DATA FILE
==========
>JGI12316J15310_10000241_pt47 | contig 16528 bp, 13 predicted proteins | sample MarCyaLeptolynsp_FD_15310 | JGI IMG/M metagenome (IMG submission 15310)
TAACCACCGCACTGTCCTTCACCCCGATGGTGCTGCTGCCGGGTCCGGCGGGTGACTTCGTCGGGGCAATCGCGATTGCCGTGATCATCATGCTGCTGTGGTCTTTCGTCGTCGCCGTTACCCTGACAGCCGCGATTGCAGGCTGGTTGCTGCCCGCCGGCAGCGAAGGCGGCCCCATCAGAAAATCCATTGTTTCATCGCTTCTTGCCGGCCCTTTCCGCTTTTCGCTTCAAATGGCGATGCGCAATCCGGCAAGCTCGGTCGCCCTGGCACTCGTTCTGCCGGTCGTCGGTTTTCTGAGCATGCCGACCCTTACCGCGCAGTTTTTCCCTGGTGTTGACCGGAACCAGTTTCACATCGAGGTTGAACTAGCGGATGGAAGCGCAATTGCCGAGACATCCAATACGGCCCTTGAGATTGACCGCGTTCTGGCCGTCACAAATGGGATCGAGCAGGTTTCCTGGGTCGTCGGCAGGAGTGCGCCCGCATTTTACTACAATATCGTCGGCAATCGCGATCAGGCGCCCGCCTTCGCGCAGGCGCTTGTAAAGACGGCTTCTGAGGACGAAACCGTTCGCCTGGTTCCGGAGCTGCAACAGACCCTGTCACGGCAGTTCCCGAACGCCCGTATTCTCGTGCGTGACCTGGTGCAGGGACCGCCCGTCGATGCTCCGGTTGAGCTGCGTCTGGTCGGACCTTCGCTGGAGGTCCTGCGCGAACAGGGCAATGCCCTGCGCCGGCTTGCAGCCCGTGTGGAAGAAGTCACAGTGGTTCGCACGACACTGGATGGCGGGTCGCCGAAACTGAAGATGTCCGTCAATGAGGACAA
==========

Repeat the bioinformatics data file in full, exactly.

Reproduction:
>JGI12316J15310_10000241_pt47 | contig 16528 bp, 13 predicted proteins | sample MarCyaLeptolynsp_FD_15310 | JGI IMG/M metagenome (IMG submission 15310)
TAACCACCGCACTGTCCTTCACCCCGATGGTGCTGCTGCCGGGTCCGGCGGGTGACTTCGTCGGGGCAATCGCGATTGCCGTGATCATCATGCTGCTGTGGTCTTTCGTCGTCGCCGTTACCCTGACAGCCGCGATTGCAGGCTGGTTGCTGCCCGCCGGCAGCGAAGGCGGCCCCATCAGAAAATCCATTGTTTCATCGCTTCTTGCCGGCCCTTTCCGCTTTTCGCTTCAAATGGCGATGCGCAATCCGGCAAGCTCGGTCGCCCTGGCACTCGTTCTGCCGGTCGTCGGTTTTCTGAGCATGCCGACCCTTACCGCGCAGTTTTTCCCTGGTGTTGACCGGAACCAGTTTCACATCGAGGTTGAACTAGCGGATGGAAGCGCAATTGCCGAGACATCCAATACGGCCCTTGAGATTGACCGCGTTCTGGCCGTCACAAATGGGATCGAGCAGGTTTCCTGGGTCGTCGGCAGGAGTGCGCCCGCATTTTACTACAATATCGTCGGCAATCGCGATCAGGCGCCCGCCTTCGCGCAGGCGCTTGTAAAGACGGCTTCTGAGGACGAAACCGTTCGCCTGGTTCCGGAGCTGCAACAGACCCTGTCACGGCAGTTCCCGAACGCCCGTATTCTCGTGCGTGACCTGGTGCAGGGACCGCCCGTCGATGCTCCGGTTGAGCTGCGTCTGGTCGGACCTTCGCTGGAGGTCCTGCGCGAACAGGGCAATGCCCTGCGCCGGCTTGCAGCCCGTGTGGAAGAAGTCACAGTGGTTCGCACGACACTGGATGGCGGGTCGCCGAAACTGAAGATGTCCGTCAATGAGGACAA